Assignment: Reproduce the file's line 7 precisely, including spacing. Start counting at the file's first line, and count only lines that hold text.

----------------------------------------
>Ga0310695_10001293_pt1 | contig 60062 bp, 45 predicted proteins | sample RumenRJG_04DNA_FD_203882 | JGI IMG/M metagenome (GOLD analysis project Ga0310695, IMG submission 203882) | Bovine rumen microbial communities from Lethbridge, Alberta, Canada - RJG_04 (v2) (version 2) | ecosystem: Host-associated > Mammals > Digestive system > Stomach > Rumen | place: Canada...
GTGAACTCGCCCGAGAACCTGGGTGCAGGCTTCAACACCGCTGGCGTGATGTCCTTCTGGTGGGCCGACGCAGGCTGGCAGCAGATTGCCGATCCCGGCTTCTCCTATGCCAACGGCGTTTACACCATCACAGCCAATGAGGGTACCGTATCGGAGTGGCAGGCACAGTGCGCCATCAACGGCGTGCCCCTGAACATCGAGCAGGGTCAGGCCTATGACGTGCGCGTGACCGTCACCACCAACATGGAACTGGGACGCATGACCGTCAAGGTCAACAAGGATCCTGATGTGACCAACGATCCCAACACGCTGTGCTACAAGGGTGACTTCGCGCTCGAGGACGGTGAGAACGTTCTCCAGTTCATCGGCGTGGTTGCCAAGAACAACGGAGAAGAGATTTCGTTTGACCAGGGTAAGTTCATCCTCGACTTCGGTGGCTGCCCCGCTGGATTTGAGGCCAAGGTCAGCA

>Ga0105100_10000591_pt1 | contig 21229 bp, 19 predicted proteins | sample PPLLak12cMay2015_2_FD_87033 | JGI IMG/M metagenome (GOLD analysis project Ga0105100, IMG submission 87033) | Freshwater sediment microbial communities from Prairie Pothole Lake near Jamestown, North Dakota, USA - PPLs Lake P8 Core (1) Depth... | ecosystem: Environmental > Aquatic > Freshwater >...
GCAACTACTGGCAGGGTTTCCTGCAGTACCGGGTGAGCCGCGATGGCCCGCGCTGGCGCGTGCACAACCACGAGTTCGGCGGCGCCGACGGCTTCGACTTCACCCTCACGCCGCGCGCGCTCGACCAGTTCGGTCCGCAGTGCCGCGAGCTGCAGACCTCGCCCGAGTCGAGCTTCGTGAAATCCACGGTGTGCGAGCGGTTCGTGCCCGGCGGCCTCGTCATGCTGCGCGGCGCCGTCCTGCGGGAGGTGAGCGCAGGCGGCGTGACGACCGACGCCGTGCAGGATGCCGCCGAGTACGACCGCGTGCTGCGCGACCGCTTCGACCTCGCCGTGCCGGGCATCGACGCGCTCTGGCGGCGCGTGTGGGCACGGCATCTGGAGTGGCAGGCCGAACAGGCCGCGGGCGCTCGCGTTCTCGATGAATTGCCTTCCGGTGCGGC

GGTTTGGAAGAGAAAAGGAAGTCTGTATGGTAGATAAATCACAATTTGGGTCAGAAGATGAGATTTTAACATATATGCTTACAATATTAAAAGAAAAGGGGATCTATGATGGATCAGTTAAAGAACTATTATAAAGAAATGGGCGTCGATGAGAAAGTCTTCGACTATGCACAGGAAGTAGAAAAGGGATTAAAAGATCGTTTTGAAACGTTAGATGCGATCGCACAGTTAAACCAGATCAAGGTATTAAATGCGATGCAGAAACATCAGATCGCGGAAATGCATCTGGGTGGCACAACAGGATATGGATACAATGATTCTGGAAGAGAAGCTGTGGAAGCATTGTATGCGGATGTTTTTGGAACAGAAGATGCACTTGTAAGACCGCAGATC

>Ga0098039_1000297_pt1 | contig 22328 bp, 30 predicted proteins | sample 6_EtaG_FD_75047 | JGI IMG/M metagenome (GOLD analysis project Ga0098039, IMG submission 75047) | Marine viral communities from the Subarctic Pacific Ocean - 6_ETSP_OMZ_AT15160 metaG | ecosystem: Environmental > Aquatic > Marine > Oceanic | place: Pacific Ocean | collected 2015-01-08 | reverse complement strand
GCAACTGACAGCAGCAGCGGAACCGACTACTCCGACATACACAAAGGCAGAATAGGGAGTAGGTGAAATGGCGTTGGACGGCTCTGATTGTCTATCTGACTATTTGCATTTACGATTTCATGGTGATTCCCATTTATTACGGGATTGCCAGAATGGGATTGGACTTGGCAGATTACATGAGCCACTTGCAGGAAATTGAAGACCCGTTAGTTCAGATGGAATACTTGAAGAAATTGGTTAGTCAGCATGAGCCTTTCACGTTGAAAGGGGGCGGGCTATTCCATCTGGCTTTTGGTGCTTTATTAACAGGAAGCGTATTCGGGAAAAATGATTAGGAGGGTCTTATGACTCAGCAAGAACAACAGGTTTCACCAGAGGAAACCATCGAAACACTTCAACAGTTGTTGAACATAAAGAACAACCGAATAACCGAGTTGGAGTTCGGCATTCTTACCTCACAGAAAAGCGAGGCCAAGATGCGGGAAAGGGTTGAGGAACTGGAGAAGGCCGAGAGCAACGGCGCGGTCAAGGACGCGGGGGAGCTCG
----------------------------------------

GCAACTGACAGCAGCAGCGGAACCGACTACTCCGACATACACAAAGGCAGAATAGGGAGTAGGTGAAATGGCGTTGGACGGCTCTGATTGTCTATCTGACTATTTGCATTTACGATTTCATGGTGATTCCCATTTATTACGGGATTGCCAGAATGGGATTGGACTTGGCAGATTACATGAGCCACTTGCAGGAAATTGAAGACCCGTTAGTTCAGATGGAATACTTGAAGAAATTGGTTAGTCAGCATGAGCCTTTCACGTTGAAAGGGGGCGGGCTATTCCATCTGGCTTTTGGTGCTTTATTAACAGGAAGCGTATTCGGGAAAAATGATTAGGAGGGTCTTATGACTCAGCAAGAACAACAGGTTTCACCAGAGGAAACCATCGAAACACTTCAACAGTTGTTGAACATAAAGAACAACCGAATAACCGAGTTGGAGTTCGGCATTCTTACCTCACAGAAAAGCGAGGCCAAGATGCGGGAAAGGGTTGAGGAACTGGAGAAGGCCGAGAGCAACGGCGCGGTCAAGGACGCGGGGGAGCTCG